"This guy is just amazing with that pitch," Collins said. "Pitch selection is pretty easy. It's about command, and the way he commands it is unbelievable."
When Ike Davis hit a grand slam in the sixth inning to give the Mets their first runs of the night, the game effectively ended. Dickey struck out six batters over his final three innings, including four of the last five Orioles he faced. Many were left marveling about Dickey's signature pitch, while their manager, Buck Showalter -- one of the driving forces behind Dickey adopting the pitch full-time in 2005 -- groused about the umpires.
"He obviously knows what he's doing," Showalter said of Dickey.
But knowing and executing are two different things. Right now, Dickey is executing as well as -- if not better than -- any knuckleball pitcher in history.
When Wilson Betemit rapped out a two-out single in the fifth inning to break up Dickey's no-hit bid, the 29,014 fans at Citi Field rose in unison to serenade him. Given Dickey had not allowed a hit in a franchise-record 12 consecutive innings, dating back to B.J. Upton's controversial single in the first inning of his last outing, a sense of surprise -- if not downright shock -- rippled through the stadium.
That is how good Dickey has been. Starved of a no-hitter for more than five decades, Mets fans are now taken aback when one of their pitchers gives up a hit.
"Only God could script a narrative like this," Dickey said. "It's really incredible."
Dickey also called it "poetic," in part because Showalter was the Rangers' manager who, in no uncertain terms, told him seven years ago that the knuckleball was his last and only chance to revive a floundering career.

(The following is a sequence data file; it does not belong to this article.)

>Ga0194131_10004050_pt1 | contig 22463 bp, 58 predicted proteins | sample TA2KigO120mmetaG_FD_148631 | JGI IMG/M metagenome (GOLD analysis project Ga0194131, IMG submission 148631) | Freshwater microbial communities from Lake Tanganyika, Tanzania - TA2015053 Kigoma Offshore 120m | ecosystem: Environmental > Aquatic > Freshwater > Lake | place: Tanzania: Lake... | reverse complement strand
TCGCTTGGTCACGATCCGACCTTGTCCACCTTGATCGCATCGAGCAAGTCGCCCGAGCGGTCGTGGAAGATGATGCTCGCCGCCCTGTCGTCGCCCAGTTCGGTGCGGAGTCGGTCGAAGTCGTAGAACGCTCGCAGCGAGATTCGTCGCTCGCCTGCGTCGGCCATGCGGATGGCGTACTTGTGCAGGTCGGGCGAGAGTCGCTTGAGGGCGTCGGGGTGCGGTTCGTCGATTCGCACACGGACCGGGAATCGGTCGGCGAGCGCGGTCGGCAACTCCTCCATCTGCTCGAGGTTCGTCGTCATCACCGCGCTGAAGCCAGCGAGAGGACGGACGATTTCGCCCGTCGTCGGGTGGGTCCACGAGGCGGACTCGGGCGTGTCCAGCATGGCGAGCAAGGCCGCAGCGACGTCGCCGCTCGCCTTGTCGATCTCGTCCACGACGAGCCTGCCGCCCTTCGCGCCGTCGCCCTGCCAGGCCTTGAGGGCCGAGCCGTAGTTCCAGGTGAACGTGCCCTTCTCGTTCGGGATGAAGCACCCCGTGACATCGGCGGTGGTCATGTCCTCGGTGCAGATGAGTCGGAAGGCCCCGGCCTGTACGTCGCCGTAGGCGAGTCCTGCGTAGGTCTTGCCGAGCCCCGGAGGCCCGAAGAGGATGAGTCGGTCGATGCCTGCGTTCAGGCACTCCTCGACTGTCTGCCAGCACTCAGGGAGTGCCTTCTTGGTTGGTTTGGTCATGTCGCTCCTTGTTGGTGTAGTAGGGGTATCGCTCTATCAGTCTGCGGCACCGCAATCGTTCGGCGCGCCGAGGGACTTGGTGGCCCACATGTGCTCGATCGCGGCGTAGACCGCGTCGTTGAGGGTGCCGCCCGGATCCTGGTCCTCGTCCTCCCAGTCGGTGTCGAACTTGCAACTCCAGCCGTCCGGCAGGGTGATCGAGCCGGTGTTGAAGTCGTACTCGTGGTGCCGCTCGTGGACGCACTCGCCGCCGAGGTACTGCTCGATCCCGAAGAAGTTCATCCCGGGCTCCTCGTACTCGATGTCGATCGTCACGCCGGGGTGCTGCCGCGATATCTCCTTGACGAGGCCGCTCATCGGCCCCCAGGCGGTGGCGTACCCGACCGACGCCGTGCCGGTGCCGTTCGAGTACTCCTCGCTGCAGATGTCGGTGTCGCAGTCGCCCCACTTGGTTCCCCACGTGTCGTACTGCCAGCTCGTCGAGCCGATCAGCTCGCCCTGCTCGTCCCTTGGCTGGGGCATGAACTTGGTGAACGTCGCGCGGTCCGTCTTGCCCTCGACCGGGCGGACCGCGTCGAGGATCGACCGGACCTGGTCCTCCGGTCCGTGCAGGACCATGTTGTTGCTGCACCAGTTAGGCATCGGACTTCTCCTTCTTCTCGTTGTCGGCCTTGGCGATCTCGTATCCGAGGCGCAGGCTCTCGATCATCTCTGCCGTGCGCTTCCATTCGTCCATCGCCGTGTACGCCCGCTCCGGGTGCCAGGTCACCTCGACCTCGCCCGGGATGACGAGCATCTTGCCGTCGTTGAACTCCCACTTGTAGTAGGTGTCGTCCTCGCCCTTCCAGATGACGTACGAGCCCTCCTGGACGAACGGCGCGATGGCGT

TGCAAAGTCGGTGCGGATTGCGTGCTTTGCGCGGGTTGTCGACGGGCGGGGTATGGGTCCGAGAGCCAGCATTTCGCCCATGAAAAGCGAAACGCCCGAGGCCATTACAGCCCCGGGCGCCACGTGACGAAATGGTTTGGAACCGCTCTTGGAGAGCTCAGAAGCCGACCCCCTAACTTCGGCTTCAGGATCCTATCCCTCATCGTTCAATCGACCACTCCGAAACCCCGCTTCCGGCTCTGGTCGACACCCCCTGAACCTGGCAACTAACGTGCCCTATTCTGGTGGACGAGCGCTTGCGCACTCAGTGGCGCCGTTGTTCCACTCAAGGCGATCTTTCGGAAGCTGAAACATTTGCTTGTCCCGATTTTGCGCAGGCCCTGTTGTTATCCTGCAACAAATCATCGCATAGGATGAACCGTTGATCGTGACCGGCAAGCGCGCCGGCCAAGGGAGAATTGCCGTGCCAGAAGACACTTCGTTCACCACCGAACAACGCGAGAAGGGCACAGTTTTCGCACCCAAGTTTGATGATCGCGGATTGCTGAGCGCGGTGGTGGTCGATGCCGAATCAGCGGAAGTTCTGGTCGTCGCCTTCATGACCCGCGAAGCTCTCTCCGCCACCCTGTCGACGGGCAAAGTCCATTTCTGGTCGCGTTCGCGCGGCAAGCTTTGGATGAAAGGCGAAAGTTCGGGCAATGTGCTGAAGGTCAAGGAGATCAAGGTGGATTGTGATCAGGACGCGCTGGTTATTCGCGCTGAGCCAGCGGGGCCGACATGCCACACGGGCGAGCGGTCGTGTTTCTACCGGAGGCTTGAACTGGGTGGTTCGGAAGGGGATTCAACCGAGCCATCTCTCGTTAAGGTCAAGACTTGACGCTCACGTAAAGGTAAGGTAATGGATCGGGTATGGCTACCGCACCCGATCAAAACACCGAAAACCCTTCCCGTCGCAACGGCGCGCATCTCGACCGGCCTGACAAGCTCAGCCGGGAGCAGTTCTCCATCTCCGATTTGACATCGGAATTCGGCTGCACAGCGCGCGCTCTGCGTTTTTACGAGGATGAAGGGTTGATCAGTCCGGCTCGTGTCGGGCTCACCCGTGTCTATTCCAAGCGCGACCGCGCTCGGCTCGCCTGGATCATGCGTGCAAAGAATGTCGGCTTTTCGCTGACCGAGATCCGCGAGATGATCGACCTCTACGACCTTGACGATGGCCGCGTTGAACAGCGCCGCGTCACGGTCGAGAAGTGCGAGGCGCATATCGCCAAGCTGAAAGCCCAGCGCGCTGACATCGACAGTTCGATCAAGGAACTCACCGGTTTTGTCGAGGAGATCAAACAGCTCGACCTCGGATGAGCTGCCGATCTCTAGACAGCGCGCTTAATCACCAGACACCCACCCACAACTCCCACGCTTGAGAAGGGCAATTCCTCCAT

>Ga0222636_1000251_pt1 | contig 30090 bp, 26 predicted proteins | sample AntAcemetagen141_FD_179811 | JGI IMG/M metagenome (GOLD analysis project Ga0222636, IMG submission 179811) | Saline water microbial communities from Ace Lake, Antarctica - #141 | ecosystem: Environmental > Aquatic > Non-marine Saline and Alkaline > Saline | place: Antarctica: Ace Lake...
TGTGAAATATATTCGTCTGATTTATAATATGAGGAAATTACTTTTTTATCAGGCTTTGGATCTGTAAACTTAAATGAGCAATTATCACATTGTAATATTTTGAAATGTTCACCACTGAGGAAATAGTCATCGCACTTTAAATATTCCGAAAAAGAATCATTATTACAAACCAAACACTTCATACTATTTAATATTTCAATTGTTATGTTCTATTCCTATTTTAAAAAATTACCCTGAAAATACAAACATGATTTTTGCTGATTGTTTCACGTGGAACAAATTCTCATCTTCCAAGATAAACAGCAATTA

Five years later, Dickey found consistency with the pitch in New York. In the two years since, he has only improved.
"This is the best I've ever seen it," said catcher Josh Thole, who has shadowed Dickey's run with the Mets since the beginning. "I've caught him for parts of three years, and tonight was the best knuckleball."
A more modest redemption story unfolded for Davis in the sixth, after Dickey sparked the winning rally with a leadoff single against Orioles starter Jake Arrieta. Moving to third on Jordany Valdespin's double, Dickey plunged headfirst back into third base to avoid a double play on David Wright's lineout, before Lucas Duda walked to load the bases with two outs.
That brought up Davis, who crushed his first career grand slam to left-center field, and has now strung together a nine-game hitting streak. The first baseman's .462 batting average over that span has increased his season mark by 38 points in barely more than a week.
"I just honestly want to help the team win every day," Davis said. "I don't need the personal stats. I just like to feel a part of the team, and obviously at the beginning of the year I wasn't helping at all."
Perhaps it is best to leave the personal stats to Dickey, who is 11-1 with a 2.00 ERA in 14 outings. Since May 15, 2011, Dickey's 2.42 ERA ranks third in baseball, trailing that of reigning Cy Young Award winners Justin Verlander and Clayton Kershaw by four-hundredths of a run.
Over his last six starts, Dickey is 6-0 with a 0.18 ERA in 48 2/3 innings. He has given up 21 hits, struck out 63 batters and allowed five walks. His 42 2/3 consecutive innings without an earned run are the most by a Mets pitcher since Gooden in 1985.
"It's frustrating when you go against a force like that," Orioles outfielder Chris Davis said. "You are not going to have a lot of success."
Even Dickey's own manager sounded more like a fan while gushing about what his knuckleballer has done.
"He's the guy we need out there when times are tough for us," Collins said. "He's getting us chances to win."